Organic Food

Grocery shopping for healthy foods, especially for the woman on-the-go, requires a lot of label reading—from calorie content and sugar quantities to natural ingredients and portion sizes. But when it comes to fresh produce, the label consumers need to keep an eye out for is the one containing a key word: Organic.

The battle of the benefits of organic food is a seemingly endless one. Are they really more nutritious? Are they safer? Do the advantages warrant the cost? Simply put, organic produce are grown without chemicals, hormones linked to cancer, pesticides, and drugs. But as far as nutrition is concerned, the jury is still out on the benefits.

On one hand, a recent meta-analysis study by Stanford University researchers found that conventional and organic foods are comparable in their nutrient content. On the other hand, a 2010 Washington State University study found that organic strawberries contained more vitamin C than conventional ones and a study by researchers at Columbia University found that pregnant women who were exposed to pesticides had children whose I.Q.’s were several points lower than their peers.

Best foods to buy organic

If you’re considering splurging for organic food, then opt for the foods that have the most pesticides. The Environmental Working Group (EWG) has compiled a list of heavily pesticide-contaminated food—called the “dirty dozen”—which includes: apples, celery, strawberries, peaches, spinach, imported nectarines, imported grapes, sweet bell peppers, potatoes, domestic blueberries, green beans, and kale/greens. Additionally, the EWG compiled a list called the “clean 15” of produce that are the least contaminated. This list includes: onions, sweet corn, pineapples, avocado, asparagus, sweet peas, mangoes, eggplant, cantaloupe, and kiwi.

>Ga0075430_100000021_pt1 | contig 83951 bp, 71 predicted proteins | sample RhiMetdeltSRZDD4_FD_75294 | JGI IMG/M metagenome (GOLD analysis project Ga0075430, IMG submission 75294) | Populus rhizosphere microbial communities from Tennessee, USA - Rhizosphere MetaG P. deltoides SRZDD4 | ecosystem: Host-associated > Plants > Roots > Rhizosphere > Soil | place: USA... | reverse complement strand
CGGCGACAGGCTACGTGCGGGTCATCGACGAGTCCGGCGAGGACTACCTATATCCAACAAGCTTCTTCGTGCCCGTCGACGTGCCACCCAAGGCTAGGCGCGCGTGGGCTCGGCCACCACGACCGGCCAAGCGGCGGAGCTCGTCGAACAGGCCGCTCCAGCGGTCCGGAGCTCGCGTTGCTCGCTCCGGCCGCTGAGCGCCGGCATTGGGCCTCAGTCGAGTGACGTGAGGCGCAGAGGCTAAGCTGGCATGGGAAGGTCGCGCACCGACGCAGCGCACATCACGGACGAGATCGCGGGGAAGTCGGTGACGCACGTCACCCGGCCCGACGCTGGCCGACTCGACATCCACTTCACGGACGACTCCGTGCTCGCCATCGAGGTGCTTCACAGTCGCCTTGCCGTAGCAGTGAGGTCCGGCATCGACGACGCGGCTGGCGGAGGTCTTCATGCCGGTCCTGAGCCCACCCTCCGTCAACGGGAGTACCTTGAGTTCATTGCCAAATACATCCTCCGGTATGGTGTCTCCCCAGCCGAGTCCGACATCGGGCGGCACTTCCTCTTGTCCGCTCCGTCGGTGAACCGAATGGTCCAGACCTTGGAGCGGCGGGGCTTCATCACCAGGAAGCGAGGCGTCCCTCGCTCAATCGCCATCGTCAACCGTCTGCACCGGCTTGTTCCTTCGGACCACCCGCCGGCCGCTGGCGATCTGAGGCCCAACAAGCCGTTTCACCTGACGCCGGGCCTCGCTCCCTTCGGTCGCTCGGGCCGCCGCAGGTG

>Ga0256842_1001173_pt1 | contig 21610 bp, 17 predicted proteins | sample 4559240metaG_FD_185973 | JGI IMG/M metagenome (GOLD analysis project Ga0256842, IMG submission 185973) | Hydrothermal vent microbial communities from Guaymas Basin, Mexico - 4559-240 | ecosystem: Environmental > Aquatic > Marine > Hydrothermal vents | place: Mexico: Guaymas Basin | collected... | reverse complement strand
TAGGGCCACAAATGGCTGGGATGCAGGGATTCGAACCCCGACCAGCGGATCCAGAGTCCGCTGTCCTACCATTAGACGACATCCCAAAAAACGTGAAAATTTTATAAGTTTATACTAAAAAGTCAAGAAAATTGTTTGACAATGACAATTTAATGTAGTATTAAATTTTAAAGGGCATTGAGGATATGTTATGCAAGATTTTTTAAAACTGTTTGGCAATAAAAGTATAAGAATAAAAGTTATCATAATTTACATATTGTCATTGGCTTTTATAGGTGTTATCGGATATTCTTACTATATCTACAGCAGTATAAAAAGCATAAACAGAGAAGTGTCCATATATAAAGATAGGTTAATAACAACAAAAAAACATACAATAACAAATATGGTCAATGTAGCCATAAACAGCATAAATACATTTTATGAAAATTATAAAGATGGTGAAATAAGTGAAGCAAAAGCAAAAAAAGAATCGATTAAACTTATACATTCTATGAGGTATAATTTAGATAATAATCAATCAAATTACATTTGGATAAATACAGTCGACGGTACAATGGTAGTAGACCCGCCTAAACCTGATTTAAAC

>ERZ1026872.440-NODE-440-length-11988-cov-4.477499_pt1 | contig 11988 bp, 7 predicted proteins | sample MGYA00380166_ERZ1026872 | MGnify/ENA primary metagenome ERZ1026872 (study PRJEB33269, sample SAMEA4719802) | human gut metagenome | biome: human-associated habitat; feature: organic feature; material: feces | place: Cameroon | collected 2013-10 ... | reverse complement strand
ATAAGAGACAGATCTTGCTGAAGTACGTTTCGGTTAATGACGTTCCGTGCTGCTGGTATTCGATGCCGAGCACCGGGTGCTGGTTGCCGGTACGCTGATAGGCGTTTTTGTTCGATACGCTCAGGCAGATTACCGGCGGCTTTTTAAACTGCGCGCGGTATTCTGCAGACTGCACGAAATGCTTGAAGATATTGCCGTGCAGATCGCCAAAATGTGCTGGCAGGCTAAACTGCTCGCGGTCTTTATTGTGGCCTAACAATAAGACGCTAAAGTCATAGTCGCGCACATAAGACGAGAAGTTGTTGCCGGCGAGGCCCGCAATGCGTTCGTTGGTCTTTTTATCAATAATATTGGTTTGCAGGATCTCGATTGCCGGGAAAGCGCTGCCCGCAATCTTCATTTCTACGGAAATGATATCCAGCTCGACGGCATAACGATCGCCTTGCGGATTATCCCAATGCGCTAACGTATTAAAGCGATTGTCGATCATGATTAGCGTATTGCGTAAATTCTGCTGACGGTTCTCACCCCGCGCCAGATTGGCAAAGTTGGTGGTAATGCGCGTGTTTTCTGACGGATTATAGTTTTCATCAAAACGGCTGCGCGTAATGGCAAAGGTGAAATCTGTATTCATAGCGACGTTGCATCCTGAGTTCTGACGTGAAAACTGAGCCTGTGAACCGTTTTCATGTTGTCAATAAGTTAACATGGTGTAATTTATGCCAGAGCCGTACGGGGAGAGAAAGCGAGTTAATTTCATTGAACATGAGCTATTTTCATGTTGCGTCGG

And it’s not just produce. Experts advise consumers to purchase organic milk since conventional milk are loaded with pesticides, growth hormones, and antibiotics. When you consume conventional milk, those pesticides, growth hormones, and antibiotics are then transferred into your body.

Be sure to read labels

That all said, it’s also important to know how to read your labels. In accordance with The United States Department of Agriculture (USDA) regulations, anything that is 95 percent organic can use the term “organic.” If you think “natural” is synonymous with “organic,” then think again! The term “natural” simply means the food is minimally processed.

In a perfect world, all consumers would be able to afford and have access to only healthy and organic food. But for now, it seems consumers need to decide for themselves if buying organic food is in their budget and enough of a priority. And remember: If you can’t transition into a 100% organic lifestyle, or don’t believe organic food is better, then consider splurging for the items listed in EWG’s dirty dozen list.